But new research from Vincent Keating of the University of Southern Denmark and Erla Thrandardottir from the University of Manchester suggests that the most effective means for NGOs to build trust is through social models. Solidarity for a common cause, for example, enables a greater trust regardless of transparency measures that NGO may have taken.
In comparison, for some NGOs, Keating and Thrandardottir believe transparency can suggest untrustworthiness to donors. “Transparency might lead to greater trust among some actors, and we suggest that this might be the case with governments and large donors,” Keating explained to Devex. Yet what one donor prizes may not be the basis for trust among other donors or individual givers, who place higher value on social trust, he said. “As it stands, it seems that the accountability agenda is taking demands from one group of donors and generalizing these to assumed demand from all donors.”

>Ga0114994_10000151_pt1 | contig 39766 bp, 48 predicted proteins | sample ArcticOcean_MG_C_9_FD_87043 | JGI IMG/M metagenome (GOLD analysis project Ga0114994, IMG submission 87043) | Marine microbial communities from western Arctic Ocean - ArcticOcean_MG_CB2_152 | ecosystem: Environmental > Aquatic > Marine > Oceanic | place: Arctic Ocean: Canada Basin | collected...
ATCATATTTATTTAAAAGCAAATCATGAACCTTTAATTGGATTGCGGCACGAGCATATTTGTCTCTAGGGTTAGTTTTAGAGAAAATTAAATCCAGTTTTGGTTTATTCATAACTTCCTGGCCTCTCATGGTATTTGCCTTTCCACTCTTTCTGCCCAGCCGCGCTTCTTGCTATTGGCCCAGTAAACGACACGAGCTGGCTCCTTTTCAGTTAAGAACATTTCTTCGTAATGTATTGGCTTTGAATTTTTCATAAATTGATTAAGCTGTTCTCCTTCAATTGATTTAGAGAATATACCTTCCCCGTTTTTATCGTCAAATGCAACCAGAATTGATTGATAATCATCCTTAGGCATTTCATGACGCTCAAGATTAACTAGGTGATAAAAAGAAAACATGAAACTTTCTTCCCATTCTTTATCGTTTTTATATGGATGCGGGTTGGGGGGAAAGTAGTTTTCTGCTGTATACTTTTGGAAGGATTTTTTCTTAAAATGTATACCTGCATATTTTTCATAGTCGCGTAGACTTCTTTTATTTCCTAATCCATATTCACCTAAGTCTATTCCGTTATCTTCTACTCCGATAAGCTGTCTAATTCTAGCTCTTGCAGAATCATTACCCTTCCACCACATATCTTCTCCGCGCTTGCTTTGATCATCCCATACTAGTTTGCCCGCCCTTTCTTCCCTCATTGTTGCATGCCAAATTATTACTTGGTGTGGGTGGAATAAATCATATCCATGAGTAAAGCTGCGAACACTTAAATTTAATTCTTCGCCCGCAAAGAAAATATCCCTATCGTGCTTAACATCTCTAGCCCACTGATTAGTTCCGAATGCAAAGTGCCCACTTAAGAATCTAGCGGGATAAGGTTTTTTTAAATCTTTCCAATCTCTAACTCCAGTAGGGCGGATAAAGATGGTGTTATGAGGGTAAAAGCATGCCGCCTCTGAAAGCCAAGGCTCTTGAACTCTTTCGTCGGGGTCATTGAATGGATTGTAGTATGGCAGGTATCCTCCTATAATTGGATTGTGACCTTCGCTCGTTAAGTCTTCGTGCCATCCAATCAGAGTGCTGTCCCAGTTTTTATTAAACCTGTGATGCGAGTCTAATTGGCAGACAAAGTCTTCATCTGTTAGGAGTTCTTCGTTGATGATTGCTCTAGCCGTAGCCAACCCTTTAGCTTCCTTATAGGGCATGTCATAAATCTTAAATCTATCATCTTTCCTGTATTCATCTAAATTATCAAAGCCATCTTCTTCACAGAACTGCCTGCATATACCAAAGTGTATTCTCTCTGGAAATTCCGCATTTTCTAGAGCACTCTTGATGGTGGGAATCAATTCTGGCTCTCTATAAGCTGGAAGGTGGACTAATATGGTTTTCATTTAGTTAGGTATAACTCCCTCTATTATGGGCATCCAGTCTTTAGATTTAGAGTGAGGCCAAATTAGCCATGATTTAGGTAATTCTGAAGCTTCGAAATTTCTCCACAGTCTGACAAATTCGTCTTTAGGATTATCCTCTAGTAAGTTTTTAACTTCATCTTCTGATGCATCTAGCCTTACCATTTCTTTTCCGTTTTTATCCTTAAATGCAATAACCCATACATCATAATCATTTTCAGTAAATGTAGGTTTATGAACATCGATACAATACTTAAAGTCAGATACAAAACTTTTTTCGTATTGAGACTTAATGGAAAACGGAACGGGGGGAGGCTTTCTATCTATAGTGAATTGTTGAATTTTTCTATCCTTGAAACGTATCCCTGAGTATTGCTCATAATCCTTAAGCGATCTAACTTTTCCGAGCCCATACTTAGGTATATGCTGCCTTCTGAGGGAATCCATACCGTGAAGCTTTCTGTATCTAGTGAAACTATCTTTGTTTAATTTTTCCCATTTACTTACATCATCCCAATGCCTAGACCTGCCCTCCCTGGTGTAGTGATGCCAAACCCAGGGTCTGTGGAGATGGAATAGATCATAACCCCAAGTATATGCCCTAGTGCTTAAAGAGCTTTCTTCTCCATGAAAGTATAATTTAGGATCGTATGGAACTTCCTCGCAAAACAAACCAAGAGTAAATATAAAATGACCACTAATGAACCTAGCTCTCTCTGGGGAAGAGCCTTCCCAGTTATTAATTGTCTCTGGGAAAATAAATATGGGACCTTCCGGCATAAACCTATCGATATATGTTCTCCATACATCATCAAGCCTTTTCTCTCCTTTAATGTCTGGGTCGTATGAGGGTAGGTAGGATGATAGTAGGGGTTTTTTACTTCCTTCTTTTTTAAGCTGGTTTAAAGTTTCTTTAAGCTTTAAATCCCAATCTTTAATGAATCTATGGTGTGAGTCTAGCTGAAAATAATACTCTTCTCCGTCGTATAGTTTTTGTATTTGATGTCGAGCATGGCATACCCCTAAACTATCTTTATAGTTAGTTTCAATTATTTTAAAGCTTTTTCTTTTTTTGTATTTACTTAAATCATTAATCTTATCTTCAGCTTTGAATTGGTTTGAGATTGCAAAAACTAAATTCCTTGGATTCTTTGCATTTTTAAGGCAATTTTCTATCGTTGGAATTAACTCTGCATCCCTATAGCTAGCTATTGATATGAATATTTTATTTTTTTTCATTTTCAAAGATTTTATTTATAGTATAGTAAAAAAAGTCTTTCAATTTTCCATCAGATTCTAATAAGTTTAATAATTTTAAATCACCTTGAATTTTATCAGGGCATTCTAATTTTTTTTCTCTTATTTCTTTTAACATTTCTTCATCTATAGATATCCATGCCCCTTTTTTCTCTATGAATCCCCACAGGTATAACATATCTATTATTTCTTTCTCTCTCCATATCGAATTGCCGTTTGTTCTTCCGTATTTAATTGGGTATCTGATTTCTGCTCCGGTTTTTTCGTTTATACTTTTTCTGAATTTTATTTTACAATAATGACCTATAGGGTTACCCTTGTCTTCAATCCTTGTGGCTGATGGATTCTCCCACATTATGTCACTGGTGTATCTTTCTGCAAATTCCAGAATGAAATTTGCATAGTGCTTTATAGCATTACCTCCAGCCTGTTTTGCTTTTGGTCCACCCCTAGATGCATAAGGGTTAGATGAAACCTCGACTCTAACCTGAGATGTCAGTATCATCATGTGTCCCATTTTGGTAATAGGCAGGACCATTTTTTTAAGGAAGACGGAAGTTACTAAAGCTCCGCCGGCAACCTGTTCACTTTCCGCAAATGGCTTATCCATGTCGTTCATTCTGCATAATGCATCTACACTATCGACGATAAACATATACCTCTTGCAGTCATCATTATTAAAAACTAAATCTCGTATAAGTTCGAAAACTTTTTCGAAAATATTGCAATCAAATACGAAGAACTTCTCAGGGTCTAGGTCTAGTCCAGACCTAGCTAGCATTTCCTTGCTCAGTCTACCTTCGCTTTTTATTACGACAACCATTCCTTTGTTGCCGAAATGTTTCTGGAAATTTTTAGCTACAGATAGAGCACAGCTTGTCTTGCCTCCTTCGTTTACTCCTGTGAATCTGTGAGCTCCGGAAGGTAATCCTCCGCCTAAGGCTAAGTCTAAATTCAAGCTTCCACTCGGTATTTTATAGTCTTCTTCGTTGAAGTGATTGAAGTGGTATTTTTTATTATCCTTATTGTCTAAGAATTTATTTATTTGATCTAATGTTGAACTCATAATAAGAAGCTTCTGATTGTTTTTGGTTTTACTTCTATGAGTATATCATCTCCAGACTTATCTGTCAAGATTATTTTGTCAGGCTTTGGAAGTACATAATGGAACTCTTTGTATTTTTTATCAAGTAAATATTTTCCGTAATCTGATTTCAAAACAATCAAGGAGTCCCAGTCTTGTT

Keating said that NGOs may need to pause and think more about how to cater to the needs of different types of donors. That may mean rearranging priorities so that social trust relationships are not overlooked by the demands of the accountability agenda.
The paper by Keating and Thrandardottir is the first step in a larger research agenda that they hope will open up issues of NGO trust to greater scrutiny and debate. “Included in this will almost certainly be recommendations for NGOs’ takes into account different types of strategies to build and maintain trust with different types of donors,” Keating said.